Theatre review: Water by the Spoonful at the Long Beach Playhouse


Michael Hardy

Lives of the characters played by (from left) Rose Kim, Jeff Jacobs, Marco Andrew Estrada, Maria V. Oliveira, Synida Fontes, Robin Harrison, and Jonathan Garcia all become intertwined via an addiction online chat room.

A trip upstairs to Long Beach Playhouse’s Studio Theatre transports audiences to Philadelphia, San Diego, Japan, Puerto Rico and the World Wide Web in this endearingly simple production of Quiara Alegria Hudes’ acclaimed play about forgiveness, understanding, struggle, community, redemption and healing.

At the core of Water by the Spoonful is a tight-knit ensemble of seven with impossibly-sincere chemistry. Small ensembles are interesting because there is little room for error and nowhere to hide amongst such minimal company. Though Synida Fontes’ character serves as the epicenter of the proceedings, it is largely to her credit that this cast rises to the challenge as a refreshingly cohesive unit with no showboating or scenery-chewing moments to be found at all.

Discharged Iraq Marine-veteran Elliot Oritz (Marco Andrew Estrada) is haunted by an Arabic phrase (repeated ad nauseam by utility player Jonathan Garcia) and by his on-the-mend body. He takes his frustrations out on his recovering addict mother, Odessa (Fontes), whom he relentlessly berates for his unideal childhood.

Elliot’s cousin Yazmin (Maria V. Oliveira) serves as a mediator between the two and a confidant for Elliot. Oliveira demonstrates effortless poise and control in her role, providing an excellent foil to Estrada’s mastery of exhibiting rage and spitefulness.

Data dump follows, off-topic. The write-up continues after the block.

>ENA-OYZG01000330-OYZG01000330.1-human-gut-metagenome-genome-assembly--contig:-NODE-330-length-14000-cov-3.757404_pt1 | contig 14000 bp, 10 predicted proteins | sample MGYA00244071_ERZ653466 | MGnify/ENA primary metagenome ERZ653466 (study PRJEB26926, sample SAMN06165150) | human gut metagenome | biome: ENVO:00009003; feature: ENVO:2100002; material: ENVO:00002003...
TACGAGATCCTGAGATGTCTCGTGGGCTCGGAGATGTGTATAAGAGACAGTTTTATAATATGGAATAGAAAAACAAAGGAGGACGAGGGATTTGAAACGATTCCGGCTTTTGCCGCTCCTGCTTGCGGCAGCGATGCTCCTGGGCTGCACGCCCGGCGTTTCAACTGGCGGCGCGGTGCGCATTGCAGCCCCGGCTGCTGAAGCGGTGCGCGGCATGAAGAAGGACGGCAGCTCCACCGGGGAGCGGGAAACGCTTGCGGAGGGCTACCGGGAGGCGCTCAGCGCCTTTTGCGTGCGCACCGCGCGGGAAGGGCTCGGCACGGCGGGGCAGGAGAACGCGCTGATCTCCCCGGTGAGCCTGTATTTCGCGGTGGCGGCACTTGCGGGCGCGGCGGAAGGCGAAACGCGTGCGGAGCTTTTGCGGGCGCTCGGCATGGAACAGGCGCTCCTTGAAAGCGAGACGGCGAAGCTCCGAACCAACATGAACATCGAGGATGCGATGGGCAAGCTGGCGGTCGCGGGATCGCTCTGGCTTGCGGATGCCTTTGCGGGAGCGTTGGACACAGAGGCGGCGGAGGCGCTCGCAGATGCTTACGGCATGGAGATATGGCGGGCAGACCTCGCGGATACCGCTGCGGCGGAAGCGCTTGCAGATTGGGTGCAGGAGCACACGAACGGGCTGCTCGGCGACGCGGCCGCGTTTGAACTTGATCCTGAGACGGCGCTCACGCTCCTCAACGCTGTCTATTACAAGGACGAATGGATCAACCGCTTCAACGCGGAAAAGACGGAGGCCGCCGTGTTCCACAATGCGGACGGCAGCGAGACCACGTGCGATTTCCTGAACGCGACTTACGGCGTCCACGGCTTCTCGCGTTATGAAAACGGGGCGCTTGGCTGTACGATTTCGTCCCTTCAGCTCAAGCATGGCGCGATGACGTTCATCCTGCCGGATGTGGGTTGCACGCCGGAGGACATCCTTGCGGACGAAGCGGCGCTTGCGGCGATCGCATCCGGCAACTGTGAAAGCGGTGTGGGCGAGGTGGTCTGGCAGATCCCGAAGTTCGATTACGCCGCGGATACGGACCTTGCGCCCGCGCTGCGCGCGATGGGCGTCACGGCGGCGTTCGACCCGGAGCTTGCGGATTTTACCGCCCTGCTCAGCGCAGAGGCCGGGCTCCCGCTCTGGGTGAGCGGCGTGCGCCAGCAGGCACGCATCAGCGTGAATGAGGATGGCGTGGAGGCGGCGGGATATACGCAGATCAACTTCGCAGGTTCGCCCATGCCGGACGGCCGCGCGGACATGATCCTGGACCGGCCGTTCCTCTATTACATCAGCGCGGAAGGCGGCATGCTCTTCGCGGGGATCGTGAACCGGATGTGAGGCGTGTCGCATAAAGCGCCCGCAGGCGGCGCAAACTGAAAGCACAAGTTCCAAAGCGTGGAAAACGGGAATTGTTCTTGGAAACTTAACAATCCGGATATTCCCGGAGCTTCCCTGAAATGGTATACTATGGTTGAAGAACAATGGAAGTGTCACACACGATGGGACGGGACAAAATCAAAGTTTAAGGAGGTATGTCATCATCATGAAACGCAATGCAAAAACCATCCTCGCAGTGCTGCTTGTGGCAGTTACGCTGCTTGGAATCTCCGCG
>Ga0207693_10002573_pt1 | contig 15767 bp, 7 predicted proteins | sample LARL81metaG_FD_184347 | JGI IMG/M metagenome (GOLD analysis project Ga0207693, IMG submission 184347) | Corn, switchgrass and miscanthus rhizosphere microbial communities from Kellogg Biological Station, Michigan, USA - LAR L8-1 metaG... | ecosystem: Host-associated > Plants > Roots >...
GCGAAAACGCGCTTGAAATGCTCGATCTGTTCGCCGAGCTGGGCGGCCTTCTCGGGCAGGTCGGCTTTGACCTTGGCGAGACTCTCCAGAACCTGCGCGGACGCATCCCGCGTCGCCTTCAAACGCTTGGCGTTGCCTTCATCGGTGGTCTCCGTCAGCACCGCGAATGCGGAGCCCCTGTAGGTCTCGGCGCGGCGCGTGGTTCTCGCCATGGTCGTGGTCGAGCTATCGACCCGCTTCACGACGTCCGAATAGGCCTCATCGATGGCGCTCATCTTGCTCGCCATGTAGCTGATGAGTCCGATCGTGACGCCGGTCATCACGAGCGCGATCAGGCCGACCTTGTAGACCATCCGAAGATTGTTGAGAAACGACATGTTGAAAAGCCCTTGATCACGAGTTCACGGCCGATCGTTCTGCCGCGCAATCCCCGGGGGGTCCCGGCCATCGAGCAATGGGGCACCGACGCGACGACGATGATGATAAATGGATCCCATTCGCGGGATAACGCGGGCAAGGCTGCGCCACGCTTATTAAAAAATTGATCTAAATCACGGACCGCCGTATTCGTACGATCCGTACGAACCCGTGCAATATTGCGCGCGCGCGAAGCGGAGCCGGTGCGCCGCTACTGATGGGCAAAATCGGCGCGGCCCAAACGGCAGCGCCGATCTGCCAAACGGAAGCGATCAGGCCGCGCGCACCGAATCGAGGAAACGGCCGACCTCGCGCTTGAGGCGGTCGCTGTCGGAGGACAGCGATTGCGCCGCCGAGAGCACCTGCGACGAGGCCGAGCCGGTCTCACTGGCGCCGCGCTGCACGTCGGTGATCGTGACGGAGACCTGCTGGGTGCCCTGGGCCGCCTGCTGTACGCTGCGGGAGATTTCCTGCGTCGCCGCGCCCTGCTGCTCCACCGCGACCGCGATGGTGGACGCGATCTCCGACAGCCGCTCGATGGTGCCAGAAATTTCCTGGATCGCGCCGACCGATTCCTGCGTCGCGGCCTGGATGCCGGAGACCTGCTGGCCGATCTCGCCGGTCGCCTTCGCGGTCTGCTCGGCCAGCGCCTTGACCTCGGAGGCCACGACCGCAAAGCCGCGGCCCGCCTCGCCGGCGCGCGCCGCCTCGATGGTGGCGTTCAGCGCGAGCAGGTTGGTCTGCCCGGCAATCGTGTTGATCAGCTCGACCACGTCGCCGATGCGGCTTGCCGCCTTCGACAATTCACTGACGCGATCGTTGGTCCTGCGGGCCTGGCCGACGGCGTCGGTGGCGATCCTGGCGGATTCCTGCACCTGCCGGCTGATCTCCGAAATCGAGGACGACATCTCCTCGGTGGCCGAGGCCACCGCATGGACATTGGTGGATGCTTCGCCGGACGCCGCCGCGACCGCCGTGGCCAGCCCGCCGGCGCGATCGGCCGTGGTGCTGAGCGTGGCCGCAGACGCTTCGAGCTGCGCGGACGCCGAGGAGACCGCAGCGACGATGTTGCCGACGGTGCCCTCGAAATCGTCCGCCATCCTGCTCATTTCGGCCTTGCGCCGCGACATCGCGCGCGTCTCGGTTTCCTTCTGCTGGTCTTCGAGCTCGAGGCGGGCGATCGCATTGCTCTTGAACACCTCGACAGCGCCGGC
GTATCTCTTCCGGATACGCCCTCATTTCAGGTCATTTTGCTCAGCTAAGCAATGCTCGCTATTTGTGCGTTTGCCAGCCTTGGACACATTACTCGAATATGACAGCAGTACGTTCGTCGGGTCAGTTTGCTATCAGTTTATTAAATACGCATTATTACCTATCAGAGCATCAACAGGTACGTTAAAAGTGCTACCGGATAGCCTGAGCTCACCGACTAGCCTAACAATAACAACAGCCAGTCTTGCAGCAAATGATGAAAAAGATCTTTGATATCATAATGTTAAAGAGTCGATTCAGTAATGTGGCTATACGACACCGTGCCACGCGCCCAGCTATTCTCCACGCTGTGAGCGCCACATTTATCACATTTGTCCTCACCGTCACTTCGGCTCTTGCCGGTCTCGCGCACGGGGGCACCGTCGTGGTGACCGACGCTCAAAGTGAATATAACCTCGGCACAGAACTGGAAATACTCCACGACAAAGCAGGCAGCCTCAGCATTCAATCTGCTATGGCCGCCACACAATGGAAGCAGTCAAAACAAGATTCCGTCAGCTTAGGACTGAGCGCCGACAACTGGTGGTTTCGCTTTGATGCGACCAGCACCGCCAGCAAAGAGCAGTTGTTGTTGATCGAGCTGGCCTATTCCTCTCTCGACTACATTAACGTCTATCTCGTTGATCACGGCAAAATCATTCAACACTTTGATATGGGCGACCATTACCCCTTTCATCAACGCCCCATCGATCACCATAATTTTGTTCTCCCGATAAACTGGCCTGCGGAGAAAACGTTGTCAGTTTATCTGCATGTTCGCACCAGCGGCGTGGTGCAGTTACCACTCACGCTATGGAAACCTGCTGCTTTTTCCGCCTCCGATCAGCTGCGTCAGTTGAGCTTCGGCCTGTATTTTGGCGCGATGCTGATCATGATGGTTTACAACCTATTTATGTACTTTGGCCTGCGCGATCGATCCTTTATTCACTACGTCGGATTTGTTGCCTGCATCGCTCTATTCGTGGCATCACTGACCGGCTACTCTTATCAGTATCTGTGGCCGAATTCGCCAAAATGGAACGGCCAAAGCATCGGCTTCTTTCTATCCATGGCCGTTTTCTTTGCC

With little embrace from her family, Odessa’s support system primarily comes from the internet on an addiction recovery chatroom in which she messages under the handle Haikumom. She moderates the forum and routinely chats with and dispenses advice to Chutes&Ladders (Robin Harrison), Orangutan (Rose Kim), and Fountainhead (Jeff Jacobs).

Fontes serves as the workhorse leader during the chatroom scenes to great effect, but all members of the chat bring their own zest to their functionally dysfunctional dynamic: Jacob’s Fountainhead originally struggles to garner the respect of the chatroom, but eventually becomes a faithful recovery partner for Odessa.

Kim’s Orangutan is a cynic, but playful and fun-loving, akin to Margot Robbie’s take on Harley Quinn. Harrison’s Chutes&Ladders plays the curmudgeon well and displays touching vulnerability. Kim and Harrison together make quite the unlikely, but formidable team—their scenes together are very dynamic and are the true standout moments of the show.

The most awe-inspiring thing about Water by the Spoonful is its evident lack of weakness: every choice made for the show is deliberate and purposeful, and every onstage or offstage contributor truly pulls their weight.

Direction by Ryan Holihan with assistance from Juan Parada (Assistant Director), Nicolas Lamb (Stage Manager), and Kaelah Franklin (Assistant Stage Manager) keep the production’s flow tight and scene changes immaculately seamless—very impressive for a show with a crew of less than 20, nearly half of whom are the costume department.

It just proves that it does not take deep pockets to execute a picture-perfect piece of theatre. If the minds behind a show are sharp enough, the sky is the limit. For this local production, the bar has now been raised rather high.

Water by the Spoonful runs until August 17 at the Long Beach Playhouse, 5021 E. Anaheim St. Tickets are on sale at cost between $14 to $24. Online ticketing is available at The theater’s box office can be reached at (562) 494-1014.